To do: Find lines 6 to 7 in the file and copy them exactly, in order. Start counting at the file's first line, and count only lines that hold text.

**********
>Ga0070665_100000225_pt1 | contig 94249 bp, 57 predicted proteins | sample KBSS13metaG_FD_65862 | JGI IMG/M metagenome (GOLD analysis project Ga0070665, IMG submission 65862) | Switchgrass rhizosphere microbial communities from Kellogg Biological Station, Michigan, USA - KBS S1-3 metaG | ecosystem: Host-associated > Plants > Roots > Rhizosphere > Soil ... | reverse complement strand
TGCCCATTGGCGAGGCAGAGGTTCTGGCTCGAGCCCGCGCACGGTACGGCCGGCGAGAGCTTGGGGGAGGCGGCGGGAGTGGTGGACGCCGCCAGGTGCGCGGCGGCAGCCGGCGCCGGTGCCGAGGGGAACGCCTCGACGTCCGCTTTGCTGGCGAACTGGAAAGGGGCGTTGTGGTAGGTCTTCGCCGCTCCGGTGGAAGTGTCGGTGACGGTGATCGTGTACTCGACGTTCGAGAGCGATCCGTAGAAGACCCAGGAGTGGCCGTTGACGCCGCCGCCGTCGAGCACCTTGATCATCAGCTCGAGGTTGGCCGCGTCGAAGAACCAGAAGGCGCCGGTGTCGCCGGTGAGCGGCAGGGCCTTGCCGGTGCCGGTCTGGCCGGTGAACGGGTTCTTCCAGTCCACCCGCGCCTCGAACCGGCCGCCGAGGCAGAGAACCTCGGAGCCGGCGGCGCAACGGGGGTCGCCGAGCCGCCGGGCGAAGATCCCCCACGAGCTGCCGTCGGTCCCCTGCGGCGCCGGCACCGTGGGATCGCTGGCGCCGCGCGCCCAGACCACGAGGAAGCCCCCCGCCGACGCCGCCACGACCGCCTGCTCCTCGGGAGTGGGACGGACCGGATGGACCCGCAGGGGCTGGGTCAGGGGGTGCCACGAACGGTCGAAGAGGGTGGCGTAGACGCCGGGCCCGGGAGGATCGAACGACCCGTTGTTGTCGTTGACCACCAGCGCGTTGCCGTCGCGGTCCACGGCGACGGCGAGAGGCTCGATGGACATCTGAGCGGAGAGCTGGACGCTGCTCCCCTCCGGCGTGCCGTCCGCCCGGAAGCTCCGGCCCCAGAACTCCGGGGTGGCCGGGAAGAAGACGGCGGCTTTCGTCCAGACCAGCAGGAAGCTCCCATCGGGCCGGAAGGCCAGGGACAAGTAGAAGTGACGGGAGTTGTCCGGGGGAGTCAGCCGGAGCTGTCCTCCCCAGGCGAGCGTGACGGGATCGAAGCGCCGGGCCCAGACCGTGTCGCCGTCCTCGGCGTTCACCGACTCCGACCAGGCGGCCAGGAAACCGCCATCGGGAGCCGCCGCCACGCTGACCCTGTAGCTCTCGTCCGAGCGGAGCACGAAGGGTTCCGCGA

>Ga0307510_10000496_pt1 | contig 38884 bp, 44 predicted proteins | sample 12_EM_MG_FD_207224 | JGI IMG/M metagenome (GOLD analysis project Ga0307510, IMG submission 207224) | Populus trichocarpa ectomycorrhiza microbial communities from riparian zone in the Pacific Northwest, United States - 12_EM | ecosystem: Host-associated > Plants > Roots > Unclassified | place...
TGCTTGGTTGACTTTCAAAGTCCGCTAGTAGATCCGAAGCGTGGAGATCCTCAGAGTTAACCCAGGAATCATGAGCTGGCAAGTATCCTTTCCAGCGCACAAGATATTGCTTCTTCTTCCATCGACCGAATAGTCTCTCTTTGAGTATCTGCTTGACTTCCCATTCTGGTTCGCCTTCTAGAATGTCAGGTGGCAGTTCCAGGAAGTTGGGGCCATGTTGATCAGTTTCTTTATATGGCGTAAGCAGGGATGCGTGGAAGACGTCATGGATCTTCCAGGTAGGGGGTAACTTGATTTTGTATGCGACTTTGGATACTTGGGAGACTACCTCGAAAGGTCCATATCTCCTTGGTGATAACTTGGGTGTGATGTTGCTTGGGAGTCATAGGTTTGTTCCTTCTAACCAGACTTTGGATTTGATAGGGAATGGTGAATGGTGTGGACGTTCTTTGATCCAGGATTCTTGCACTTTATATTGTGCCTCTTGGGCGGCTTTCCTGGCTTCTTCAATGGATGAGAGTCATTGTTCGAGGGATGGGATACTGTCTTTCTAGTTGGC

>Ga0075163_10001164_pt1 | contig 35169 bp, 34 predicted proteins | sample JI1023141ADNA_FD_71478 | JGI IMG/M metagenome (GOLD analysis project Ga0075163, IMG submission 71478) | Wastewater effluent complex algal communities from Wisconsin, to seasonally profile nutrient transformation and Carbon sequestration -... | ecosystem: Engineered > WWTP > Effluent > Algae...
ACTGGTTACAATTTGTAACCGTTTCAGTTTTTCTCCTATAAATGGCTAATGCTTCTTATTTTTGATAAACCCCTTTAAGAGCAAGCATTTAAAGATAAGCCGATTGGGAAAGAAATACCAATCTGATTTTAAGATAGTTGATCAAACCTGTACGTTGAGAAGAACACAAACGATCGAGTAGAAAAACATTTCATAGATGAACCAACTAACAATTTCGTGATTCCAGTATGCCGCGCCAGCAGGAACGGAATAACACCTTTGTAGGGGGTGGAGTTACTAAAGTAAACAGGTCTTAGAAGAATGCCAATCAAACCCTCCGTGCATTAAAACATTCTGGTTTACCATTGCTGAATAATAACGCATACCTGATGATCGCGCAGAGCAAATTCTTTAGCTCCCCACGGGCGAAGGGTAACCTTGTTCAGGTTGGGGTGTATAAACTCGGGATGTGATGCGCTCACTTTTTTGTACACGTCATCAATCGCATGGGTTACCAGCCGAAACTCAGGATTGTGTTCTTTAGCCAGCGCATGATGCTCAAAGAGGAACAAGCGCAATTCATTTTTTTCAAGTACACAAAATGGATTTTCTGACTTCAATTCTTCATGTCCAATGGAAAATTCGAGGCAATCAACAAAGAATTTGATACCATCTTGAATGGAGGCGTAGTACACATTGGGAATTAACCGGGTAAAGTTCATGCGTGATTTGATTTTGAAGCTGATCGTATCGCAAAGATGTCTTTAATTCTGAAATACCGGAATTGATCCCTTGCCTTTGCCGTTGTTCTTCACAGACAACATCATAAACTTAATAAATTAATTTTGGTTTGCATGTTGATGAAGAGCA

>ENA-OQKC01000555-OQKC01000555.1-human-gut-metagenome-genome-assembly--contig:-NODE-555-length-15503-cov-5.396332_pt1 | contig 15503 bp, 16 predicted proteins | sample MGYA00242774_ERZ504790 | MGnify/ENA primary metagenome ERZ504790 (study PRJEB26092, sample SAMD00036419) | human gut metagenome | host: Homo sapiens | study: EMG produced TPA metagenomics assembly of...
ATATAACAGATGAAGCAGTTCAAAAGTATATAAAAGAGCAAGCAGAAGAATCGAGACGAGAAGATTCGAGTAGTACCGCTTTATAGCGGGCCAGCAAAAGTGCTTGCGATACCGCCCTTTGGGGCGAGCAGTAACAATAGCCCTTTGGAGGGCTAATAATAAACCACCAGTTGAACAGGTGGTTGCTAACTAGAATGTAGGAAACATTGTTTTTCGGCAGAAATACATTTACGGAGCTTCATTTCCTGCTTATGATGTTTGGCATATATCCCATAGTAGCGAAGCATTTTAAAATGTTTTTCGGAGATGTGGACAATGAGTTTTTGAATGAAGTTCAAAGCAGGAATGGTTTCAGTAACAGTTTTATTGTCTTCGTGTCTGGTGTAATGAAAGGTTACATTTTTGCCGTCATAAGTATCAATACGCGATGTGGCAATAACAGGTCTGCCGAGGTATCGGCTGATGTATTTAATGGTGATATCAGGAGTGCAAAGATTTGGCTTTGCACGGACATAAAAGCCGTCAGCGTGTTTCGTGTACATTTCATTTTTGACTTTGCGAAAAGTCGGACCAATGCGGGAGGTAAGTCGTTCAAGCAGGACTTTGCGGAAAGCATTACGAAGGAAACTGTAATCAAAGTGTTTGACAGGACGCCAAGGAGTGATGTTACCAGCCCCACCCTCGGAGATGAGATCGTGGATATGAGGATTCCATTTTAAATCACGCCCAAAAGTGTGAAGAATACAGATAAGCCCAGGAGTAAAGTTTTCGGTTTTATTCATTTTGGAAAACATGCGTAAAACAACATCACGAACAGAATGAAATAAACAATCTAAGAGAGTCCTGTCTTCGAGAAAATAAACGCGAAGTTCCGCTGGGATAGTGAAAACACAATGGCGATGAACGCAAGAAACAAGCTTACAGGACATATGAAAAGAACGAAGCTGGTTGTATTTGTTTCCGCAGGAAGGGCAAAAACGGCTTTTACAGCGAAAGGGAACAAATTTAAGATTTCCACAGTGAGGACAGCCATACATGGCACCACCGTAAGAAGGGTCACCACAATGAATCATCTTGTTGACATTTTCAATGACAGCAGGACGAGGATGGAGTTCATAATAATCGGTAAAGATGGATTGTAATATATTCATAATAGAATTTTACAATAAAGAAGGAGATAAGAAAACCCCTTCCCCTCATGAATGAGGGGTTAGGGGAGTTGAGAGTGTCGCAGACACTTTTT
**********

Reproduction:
ACTGGTTACAATTTGTAACCGTTTCAGTTTTTCTCCTATAAATGGCTAATGCTTCTTATTTTTGATAAACCCCTTTAAGAGCAAGCATTTAAAGATAAGCCGATTGGGAAAGAAATACCAATCTGATTTTAAGATAGTTGATCAAACCTGTACGTTGAGAAGAACACAAACGATCGAGTAGAAAAACATTTCATAGATGAACCAACTAACAATTTCGTGATTCCAGTATGCCGCGCCAGCAGGAACGGAATAACACCTTTGTAGGGGGTGGAGTTACTAAAGTAAACAGGTCTTAGAAGAATGCCAATCAAACCCTCCGTGCATTAAAACATTCTGGTTTACCATTGCTGAATAATAACGCATACCTGATGATCGCGCAGAGCAAATTCTTTAGCTCCCCACGGGCGAAGGGTAACCTTGTTCAGGTTGGGGTGTATAAACTCGGGATGTGATGCGCTCACTTTTTTGTACACGTCATCAATCGCATGGGTTACCAGCCGAAACTCAGGATTGTGTTCTTTAGCCAGCGCATGATGCTCAAAGAGGAACAAGCGCAATTCATTTTTTTCAAGTACACAAAATGGATTTTCTGACTTCAATTCTTCATGTCCAATGGAAAATTCGAGGCAATCAACAAAGAATTTGATACCATCTTGAATGGAGGCGTAGTACACATTGGGAATTAACCGGGTAAAGTTCATGCGTGATTTGATTTTGAAGCTGATCGTATCGCAAAGATGTCTTTAATTCTGAAATACCGGAATTGATCCCTTGCCTTTGCCGTTGTTCTTCACAGACAACATCATAAACTTAATAAATTAATTTTGGTTTGCATGTTGATGAAGAGCA

>ENA-OQKC01000555-OQKC01000555.1-human-gut-metagenome-genome-assembly--contig:-NODE-555-length-15503-cov-5.396332_pt1 | contig 15503 bp, 16 predicted proteins | sample MGYA00242774_ERZ504790 | MGnify/ENA primary metagenome ERZ504790 (study PRJEB26092, sample SAMD00036419) | human gut metagenome | host: Homo sapiens | study: EMG produced TPA metagenomics assembly of...